W/tubes.  Note to self, look at the description when ordering stuff.  The volume knob is tiny and really throws the look off.  It may take a few beers before getting enough balls to actually smoke test the thing.  Tom, which one of those tubes you sent were cheapest, don't want to cook a good one.

    Time to get caught up on homework then maybe a couple mommy/daddy beverages to calm the nerves before plugging it in.  What goes better with tubes and high voltage; rum, whiskey, or beer?             






     

     
  • You could put a power indicator lamp/light in the spot the switch is only filling. That would at least give it a purpose.
  • Looking good! Yeah, you need a big round slug of aluminum for knob! Just a word of cation if you decide to cut down the shaft - heat from the shaft can harm the pot. I learned that the hard way years ago. Dremel slowly and make sure it doesn't get too warm.

    That Fender 12AX7 is the one I would stick in there for the maiden voyage. It's probably just rebranded Russian or Chinese type. You might want to confirm your AC voltages are going to the right places before firing it up with tubes in it. Without the EZ81, the caps won't even charge, so it's a little safer to probe around in there.

    I agree with Wolf - maybe a vintage jewel lamp socket like on an old Fender.
  • edited December 2018
    You could make your own volume knob out of some scrap piece of hard wood.  Jig it up in your drill press and turn it down like done on a lathe.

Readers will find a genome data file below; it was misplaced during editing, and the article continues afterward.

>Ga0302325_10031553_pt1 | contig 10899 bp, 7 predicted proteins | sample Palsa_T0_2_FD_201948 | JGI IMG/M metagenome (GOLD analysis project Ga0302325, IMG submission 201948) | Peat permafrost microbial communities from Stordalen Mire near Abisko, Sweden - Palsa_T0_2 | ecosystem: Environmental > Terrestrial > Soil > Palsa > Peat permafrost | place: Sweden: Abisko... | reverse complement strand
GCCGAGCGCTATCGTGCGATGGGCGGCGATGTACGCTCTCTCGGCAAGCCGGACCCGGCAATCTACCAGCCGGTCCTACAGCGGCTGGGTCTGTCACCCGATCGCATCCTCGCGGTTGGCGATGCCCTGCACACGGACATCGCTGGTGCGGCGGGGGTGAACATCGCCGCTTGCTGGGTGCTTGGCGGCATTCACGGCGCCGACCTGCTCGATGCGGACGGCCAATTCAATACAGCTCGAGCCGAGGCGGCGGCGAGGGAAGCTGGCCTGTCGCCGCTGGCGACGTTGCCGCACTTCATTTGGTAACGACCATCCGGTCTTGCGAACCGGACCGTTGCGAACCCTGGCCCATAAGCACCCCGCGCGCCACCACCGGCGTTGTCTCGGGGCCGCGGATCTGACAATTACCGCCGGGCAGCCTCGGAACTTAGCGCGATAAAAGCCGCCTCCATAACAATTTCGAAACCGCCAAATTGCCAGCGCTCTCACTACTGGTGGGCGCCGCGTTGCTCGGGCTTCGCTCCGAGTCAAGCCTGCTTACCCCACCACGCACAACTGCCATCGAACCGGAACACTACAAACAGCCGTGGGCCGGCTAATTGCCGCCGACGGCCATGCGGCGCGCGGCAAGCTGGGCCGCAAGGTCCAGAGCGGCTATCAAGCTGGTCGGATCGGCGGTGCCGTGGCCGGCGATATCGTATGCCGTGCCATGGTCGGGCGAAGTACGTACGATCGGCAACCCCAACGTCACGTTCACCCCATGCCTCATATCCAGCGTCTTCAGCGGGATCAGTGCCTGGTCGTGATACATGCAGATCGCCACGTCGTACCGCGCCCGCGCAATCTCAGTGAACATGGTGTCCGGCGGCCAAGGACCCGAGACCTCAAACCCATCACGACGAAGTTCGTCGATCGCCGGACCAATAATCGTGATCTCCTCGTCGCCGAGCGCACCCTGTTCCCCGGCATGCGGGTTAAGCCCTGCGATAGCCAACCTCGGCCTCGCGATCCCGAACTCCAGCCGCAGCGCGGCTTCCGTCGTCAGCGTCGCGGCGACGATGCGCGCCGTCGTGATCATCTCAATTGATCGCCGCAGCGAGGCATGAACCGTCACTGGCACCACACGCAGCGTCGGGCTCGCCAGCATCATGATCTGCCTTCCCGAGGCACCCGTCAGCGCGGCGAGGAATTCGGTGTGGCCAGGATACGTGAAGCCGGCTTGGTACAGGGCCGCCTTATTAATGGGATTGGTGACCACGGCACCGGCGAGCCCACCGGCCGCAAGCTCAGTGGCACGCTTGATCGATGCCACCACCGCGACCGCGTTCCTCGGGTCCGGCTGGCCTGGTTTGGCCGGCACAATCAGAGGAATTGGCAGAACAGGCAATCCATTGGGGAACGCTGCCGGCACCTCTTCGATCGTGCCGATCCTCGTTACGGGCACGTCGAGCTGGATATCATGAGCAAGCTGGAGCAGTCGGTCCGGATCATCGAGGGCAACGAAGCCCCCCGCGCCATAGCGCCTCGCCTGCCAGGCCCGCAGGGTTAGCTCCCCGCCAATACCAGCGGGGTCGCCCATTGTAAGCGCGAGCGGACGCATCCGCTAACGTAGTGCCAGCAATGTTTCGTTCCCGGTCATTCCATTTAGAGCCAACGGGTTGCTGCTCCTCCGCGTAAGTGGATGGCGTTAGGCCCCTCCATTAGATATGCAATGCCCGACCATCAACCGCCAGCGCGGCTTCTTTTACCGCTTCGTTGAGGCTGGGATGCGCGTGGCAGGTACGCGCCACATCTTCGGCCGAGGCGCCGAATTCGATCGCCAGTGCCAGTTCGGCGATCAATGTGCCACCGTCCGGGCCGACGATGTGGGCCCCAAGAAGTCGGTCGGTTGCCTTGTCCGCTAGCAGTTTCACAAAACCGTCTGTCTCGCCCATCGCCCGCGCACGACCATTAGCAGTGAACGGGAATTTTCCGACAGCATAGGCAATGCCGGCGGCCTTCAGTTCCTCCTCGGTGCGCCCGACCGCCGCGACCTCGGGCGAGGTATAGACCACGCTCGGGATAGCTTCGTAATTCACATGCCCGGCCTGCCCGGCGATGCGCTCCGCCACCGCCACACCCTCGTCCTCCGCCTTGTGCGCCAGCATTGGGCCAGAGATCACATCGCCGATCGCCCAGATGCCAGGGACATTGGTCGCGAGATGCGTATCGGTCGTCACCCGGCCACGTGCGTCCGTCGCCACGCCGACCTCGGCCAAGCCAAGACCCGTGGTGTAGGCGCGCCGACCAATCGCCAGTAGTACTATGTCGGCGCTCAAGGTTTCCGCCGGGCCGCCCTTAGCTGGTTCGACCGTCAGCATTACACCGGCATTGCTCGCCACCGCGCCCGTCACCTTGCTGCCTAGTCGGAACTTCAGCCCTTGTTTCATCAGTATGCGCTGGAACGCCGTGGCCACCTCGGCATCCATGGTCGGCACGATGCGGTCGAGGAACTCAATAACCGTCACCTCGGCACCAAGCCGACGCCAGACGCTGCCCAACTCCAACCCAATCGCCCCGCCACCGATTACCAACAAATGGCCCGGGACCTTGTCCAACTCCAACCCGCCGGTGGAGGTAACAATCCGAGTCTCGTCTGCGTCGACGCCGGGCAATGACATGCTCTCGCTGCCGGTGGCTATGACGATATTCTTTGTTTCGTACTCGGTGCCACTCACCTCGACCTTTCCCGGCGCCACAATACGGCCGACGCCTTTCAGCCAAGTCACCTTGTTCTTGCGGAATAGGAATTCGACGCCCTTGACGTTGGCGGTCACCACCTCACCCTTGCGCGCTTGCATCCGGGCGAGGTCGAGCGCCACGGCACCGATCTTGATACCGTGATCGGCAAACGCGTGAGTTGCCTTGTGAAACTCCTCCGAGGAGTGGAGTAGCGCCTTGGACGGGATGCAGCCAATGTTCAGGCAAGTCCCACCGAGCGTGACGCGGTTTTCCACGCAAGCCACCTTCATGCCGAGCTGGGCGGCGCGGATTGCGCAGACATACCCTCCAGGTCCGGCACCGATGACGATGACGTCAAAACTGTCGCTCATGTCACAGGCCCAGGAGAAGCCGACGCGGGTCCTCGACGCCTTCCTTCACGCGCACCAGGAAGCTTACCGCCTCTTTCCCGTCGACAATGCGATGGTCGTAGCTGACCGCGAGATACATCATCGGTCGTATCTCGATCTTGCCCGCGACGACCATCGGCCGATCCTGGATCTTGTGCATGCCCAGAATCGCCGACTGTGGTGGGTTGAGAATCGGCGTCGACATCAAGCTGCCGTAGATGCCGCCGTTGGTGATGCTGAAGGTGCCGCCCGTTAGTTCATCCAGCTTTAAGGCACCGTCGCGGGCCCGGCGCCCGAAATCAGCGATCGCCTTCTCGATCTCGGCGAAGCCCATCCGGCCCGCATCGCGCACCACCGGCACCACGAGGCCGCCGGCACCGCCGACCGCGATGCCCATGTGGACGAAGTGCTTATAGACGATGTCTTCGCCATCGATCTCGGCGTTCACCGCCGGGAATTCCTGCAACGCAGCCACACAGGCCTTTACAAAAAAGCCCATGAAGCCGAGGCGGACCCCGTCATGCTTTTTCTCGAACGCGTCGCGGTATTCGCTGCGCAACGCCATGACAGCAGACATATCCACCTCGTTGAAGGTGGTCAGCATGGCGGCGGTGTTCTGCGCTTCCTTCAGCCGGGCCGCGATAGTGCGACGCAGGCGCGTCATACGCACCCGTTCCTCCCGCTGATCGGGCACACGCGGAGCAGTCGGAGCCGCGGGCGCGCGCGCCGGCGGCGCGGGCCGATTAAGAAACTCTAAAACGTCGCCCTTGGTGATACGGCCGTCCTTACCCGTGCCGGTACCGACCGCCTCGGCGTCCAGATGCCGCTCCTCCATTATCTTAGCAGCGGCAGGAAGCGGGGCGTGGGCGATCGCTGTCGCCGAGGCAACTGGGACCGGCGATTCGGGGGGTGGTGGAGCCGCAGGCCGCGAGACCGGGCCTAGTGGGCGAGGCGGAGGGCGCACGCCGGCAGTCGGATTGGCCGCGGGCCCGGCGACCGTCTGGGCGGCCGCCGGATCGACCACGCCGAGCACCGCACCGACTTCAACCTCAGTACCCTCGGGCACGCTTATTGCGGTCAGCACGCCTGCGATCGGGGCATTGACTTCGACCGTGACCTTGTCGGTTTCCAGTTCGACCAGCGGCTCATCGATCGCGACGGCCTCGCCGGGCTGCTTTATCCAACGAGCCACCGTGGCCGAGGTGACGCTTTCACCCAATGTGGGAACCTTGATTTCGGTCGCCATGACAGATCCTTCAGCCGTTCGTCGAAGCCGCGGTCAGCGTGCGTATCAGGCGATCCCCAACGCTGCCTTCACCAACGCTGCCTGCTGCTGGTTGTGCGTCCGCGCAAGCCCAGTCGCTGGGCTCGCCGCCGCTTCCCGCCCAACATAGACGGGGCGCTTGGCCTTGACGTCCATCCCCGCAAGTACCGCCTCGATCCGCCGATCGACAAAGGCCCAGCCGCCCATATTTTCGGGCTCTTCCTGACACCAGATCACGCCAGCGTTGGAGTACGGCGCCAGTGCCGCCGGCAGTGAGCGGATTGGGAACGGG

• PWRRYD said:
    You could make your own volume knob out of some scrap piece of hard wood.  Jig it up in your drill press and turn it down like done on a lathe.
    ^^ A wooden knob - that's a great idea! Make it as big or as small as you want.

  • Have some wood hole saw bits about the right size. 

    What happens if the electric receptacles in the shop are wired backward; large spade is pos, small spade neu.?  Everything in the house is wired correctly.       
  • Sorry - our son just made it here from Texas so I've been distracted.

    Signal-wise, it's AC so the amp won't care. But that means your fuse in not on the hot line anymore, it's on the neutral. If something is wrong and you pop a fuse, you'll still have voltage between the hot & chassis ground.


  • There are very few distractions in life more important than family, dinkin around with audio gear isn't one of them.  Enjoy every moment of time with them.   

    That's what I was afraid of.  I know neutral and ground are tied together at the breaker box so I doubt it will be as easy as switching wiring there.  Add one more project to the list.     
  • If the neutral and ground are both tied to the bus rail in the breaker panel (which is correct wiring) then you only need to swap the hot and neutral wires at the receptacles.  The hot terminal on a receptacle always has a brass screw and the neutral always has a bright shiny plated screw.  So when wiring receptacles just remember the saying "Black and brass and white is bright".
  • Why I screwed up the polarity in one-half of the shed and wired everything else correctly; I got no clue. 
    Do remember that 12/2 was $92 dollars a roll when building that part of the shop and I left very little extra wire at the receptacles.  It's going to be a real pita pulling all those receptacles out far enough to switch wiring.

    Messing around last night and made a couple different size knobs with the hole saw.  I think they'll look ok, thanks Ben.  Didn't want to scare the dear out of the yard so I stayed out in the shop for a good while watching them eat.   
  • Pretty sure Craig suggested the wooden knob, but you're welcome for whatever I helped you on.